Taking the young to heart

Following Hitorerut’s success in the last elections, a new player is now vying for the leadership of the younger generation

Hitorerut’s Meirav Cohen521 (photo credit: Marc Israel Sellem)
Hitorerut’s Meirav Cohen521
(photo credit: Marc Israel Sellem)
The local political scene is heating up. With about 100 days left before the municipal elections and despite the hot summer weather, things are moving, and every week brings us news, some of which is surprising. While it is still not clear if Moshe Leon, the declared challenger to Mayor Nir Barkat, has found a home in Jerusalem, most of the action during the past days has taken place among the groups running for the city council.
Everyone agrees that the main factor that brought Barkat to the mayor’s chamber was the awakening of the young generation in the city and their ability, in a rather short time, to encourage their peers to vote (in the 2008 elections) instead of leaving the city. It is a commonly held belief among a large part of the non-haredi residents that the city’s former mayors did not pay enough attention to their needs.
In this context, the emergence of an organized group of young adults and students who decided to try to change the course of things was a determining factor in creating the atmosphere that led to Barkat’s election. The awakening of the young generation was represented by what ultimately became the Hitorerut movement, which won a seat on the city council.
“They are young, energetic, highly motivated and have convinced me that there is a place for young adults in this city,” a 28-year-old Jerusalemite told me about five years ago. He said he had voted for Hitorerut and changed his plans to move to Tel Aviv.
“For the first time, I see that someone in this city cares about me and my generation. Until now, no political movement or representative bothered to think about us and our needs.”
The two leaders of the movement, Meirav Cohen and Ofer Berkowitz, who shared the seat on the city council, came with a long list of items to represent and promote: jobs, students’ needs, affordable housing, and fun and leisure activities adapted to young tastes, something this city hadn’t previously seen. Initiating outdoor parties, dancing and music in the streets, including many events on Shabbat in the city center, the members of Hitorerut created a totally different atmosphere, one that gave the impression that Jerusalem could be a good place for young adults. When even young adults from Tel Aviv began to show up at these street parties, it was clear that Hitorerut had begun a new trend.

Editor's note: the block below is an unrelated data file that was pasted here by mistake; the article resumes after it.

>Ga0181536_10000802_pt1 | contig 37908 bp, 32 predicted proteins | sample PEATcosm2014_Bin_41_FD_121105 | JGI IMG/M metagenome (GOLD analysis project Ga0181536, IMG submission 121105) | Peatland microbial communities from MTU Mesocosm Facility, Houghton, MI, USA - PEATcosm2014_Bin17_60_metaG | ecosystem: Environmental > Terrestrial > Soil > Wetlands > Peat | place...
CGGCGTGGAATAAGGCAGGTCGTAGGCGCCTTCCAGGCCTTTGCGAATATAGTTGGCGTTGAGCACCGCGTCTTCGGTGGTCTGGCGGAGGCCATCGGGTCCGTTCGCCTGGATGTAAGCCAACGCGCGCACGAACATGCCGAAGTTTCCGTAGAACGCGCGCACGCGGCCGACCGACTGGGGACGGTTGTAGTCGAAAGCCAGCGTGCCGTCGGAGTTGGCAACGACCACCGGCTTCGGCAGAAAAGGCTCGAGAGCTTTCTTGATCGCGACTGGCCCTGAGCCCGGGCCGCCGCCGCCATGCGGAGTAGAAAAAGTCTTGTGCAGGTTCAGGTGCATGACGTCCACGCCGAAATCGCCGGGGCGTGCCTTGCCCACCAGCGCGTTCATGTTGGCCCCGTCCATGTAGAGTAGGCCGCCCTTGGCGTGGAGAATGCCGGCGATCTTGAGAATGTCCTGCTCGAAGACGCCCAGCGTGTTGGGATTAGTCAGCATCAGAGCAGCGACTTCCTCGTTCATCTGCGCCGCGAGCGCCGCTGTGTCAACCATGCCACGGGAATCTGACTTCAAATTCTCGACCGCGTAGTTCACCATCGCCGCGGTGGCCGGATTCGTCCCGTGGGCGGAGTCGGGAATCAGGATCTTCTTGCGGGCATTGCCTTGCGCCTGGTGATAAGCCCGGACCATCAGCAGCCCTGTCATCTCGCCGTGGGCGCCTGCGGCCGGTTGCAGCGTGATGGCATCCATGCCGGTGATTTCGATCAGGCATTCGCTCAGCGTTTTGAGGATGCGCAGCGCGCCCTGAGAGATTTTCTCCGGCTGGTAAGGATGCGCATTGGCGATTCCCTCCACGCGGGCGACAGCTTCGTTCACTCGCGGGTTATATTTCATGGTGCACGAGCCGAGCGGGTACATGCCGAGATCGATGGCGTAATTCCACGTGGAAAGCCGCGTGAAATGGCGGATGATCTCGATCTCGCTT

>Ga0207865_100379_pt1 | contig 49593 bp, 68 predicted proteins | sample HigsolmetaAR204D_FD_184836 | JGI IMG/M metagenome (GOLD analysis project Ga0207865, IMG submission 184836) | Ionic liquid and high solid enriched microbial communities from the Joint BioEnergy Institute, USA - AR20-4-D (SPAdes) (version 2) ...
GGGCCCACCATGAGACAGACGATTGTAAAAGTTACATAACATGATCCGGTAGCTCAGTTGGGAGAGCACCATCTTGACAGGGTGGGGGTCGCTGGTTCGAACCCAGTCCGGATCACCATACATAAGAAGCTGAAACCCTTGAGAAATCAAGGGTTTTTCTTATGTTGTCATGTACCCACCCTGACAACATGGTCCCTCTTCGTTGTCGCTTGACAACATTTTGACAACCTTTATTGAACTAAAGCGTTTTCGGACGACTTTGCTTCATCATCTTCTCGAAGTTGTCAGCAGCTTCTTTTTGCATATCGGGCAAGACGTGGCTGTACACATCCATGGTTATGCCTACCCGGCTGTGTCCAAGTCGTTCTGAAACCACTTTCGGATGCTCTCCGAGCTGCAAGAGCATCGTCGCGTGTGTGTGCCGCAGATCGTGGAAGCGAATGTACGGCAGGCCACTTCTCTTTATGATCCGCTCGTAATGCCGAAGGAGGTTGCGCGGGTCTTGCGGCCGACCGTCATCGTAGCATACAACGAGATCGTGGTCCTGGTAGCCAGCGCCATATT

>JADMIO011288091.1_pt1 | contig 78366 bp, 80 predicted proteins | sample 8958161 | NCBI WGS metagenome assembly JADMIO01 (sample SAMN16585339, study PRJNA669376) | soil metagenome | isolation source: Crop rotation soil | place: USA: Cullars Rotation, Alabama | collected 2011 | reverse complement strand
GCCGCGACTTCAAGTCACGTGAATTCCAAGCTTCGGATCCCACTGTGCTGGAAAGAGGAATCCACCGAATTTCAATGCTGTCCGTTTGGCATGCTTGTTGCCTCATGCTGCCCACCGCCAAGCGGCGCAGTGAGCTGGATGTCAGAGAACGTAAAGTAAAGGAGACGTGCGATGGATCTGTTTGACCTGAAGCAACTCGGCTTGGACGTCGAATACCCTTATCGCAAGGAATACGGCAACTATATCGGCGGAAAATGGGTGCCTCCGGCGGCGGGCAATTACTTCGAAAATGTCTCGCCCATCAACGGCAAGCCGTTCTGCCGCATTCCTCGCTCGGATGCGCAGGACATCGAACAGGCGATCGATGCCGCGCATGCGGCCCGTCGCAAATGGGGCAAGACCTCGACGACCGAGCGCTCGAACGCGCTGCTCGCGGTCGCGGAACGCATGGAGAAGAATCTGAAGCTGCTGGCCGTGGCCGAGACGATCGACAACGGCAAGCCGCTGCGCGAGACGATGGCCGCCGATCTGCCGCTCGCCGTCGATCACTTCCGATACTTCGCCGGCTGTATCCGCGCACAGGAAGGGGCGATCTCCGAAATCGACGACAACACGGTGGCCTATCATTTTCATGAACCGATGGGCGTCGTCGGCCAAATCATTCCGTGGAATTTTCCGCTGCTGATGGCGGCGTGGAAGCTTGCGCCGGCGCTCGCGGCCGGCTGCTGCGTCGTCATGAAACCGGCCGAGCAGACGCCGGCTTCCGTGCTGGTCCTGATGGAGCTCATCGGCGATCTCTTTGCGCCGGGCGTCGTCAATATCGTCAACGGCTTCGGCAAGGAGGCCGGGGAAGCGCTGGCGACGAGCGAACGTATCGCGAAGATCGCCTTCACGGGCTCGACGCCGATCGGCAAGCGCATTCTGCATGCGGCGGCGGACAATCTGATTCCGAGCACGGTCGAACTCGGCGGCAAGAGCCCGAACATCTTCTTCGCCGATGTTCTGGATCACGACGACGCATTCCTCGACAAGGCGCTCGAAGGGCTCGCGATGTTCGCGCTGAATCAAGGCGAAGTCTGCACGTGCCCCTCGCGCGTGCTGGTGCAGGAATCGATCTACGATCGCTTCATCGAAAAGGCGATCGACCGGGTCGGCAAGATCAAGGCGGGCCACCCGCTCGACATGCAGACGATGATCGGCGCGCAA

During the last year, some major changes have taken place within the movement. Cohen tried to become a Knesset member as part of Tzipi Livni’s Hatnua party and announced that she would not continue in the local party for the 2013 elections in October. Replacing her at Berkowitz’s side is Hanan Rubin, a man in his early 30s who is religious, married and has four children. This is more than a hint that the movement is addressing young and less young adults and is working hard to catch up to its 2008 big victory. Therefore, it was quite a shock for them to realize that they no longer had a monopoly on representing young adults’ interests.
Last week, Meir Turgeman, city council member and head of the opposition and the controlling committee, revealed the names of some of the members on his list for the elections, and – surprise, surprise – the first three candidates (after Turgeman himself) are typical representatives of the young generation. Kfir Harush, Hillel Farkash and Shahar Levy are all “hot” names in the field of public relations and leisure and entertainment, an area that is usually considered the preserve of Hitorerut. Asked why he, a religious man, former member of the local Likud branch and mostly identified with welfare issues and the needs of underprivileged families, would join those who are identified with youth and partygoers, Turgeman replies almost angrily, “Who says there is only one address for the needs of the young generation?” Turgeman is right, at least in principle. No one has a monopoly on young adults’ needs, and it’s good to see that today young adults are everybody’s business.
If the members of Hitorerut believe that they can “deliver the goods” better than others, they will have a good opportunity to do so on October 22. The question is where does the city’s young generation city stand, almost five years after Berkowitz, Cohen and their friends began to work hard for their benefit? Is it easier to attain affordable housing or to find a decent job suitable for a university or an art school graduate? And what better answers to these questions do Turgeman and his team have to offer? •